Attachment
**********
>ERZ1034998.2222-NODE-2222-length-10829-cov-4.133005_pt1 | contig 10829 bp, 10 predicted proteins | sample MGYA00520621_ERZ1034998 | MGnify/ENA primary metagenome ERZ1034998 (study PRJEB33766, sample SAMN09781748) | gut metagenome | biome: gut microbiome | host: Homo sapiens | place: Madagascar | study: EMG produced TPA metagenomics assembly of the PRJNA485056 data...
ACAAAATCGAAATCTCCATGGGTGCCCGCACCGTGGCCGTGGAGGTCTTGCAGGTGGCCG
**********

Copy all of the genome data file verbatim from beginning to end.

>ERZ1034998.2222-NODE-2222-length-10829-cov-4.133005_pt1 | contig 10829 bp, 10 predicted proteins | sample MGYA00520621_ERZ1034998 | MGnify/ENA primary metagenome ERZ1034998 (study PRJEB33766, sample SAMN09781748) | gut metagenome | biome: gut microbiome | host: Homo sapiens | place: Madagascar | study: EMG produced TPA metagenomics assembly of the PRJNA485056 data...
ACAAAATCGAAATCTCCATGGGTGCCCGCACCGTGGCCGTGGAGGTCTTGCAGGTGGCCG